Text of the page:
September 2009

Our Harmony Valley Farmshare Arrives Again!

The list of things in my life that happen according to schedule is a pretty short one. Haircuts? Maybe you get them every 6-8 weeks, but I haven't been to a barber - much less a hairdresser - in more than 10 years. I just shave my head when the spirit moves me (see my picture for evidence). Housework? I wish - in my house, we're more likely to clean like crazy people just before guests come over (or when there's something sticky on the floor) than we are to pick a weekly time.

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Looking for Heaven? It's in (a) Budapest (cake)

I wandered into Lucia’s To Go a few Sundays ago, on my way to the Uptown Market. I don’t get to Uptown very often, so I will take (or make up) any excuse I can to visit one of my favorite Minneapolis spots.

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The Environmental Cost of Cheap Food: Part Two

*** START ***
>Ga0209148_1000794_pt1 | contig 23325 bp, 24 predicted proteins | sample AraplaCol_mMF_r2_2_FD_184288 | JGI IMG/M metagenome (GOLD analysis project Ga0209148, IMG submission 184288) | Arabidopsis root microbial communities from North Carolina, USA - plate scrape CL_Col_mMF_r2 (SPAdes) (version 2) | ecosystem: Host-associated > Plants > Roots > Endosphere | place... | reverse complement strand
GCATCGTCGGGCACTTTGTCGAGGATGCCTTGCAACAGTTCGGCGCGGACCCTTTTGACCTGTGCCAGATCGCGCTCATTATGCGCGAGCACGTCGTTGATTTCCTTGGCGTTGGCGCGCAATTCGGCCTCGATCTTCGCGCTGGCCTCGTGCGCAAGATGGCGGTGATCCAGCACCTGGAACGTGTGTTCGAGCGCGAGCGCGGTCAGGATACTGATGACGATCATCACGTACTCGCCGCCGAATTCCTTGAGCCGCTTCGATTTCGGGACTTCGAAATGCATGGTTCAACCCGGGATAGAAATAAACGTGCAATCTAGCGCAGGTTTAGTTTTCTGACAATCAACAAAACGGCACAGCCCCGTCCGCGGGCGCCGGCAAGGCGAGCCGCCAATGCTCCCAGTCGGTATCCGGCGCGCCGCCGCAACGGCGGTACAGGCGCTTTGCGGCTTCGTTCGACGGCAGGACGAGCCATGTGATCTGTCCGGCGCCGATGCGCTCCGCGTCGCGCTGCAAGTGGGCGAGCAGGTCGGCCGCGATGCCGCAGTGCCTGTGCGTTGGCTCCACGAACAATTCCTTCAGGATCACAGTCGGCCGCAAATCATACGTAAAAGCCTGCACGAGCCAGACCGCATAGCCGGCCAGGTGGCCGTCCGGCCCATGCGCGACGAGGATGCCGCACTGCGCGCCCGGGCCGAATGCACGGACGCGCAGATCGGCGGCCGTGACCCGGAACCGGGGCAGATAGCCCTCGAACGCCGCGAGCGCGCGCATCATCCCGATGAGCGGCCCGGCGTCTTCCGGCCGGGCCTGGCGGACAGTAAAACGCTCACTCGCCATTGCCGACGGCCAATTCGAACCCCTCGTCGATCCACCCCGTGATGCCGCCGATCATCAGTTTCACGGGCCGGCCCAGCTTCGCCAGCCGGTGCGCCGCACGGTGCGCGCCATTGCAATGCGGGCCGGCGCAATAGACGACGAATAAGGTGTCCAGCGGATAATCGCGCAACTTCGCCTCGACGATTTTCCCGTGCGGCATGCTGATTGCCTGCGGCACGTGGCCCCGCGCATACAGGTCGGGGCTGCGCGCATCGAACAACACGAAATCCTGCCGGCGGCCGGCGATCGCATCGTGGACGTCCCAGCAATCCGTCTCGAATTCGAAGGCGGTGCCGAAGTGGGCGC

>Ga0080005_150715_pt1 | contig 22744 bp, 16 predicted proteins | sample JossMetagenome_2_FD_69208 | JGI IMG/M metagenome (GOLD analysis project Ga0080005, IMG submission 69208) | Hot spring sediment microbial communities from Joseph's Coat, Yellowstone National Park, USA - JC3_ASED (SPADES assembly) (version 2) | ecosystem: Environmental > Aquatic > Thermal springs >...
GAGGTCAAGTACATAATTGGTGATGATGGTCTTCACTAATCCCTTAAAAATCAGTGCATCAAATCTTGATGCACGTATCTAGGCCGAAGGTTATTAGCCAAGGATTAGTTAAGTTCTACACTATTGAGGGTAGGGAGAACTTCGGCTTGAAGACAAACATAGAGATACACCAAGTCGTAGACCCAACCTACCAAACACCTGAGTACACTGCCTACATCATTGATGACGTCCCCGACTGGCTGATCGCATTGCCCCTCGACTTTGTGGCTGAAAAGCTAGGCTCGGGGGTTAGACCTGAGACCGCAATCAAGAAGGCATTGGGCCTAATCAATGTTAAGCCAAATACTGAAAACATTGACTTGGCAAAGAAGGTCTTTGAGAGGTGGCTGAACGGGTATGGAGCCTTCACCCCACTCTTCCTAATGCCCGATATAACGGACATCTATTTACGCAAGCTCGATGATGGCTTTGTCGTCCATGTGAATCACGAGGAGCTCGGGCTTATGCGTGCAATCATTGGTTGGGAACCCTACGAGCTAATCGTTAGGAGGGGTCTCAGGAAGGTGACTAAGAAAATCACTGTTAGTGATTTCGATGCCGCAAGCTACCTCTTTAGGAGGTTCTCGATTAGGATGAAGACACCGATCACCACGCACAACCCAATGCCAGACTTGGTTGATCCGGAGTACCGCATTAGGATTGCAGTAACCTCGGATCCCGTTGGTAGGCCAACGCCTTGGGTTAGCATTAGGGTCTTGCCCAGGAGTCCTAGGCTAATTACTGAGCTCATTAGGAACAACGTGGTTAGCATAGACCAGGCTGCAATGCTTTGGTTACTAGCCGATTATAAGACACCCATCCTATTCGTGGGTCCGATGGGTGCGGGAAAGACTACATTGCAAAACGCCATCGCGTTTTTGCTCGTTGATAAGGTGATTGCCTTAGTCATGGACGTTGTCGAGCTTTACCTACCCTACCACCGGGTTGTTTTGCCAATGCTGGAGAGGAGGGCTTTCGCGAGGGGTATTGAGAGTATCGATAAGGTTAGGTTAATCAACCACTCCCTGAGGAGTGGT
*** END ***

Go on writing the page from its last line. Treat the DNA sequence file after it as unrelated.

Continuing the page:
Yesterday, I wrote about two of the biggest ecological challenges we face, both caused directly by agricultural practices, and both driven by the U.S. appetite for cheap food. Factory farming and its effect on oceans was the focus of yesterday’s blog post. Today, I will examine a vital collection of forests that are literally losing ground to the raising of one small (in size) but significant (in sales) crop: shrimp. In South America and Southeast Asia, mangrove forests once lined the coasts. Mangroves are amazing trees. These salt-tolerant plants grow directly in the ocean, sinking a thicket of aerial roots into inter-tidal areas. The roots trap sediments and protect the shoreline from the battering waves of tropical storms.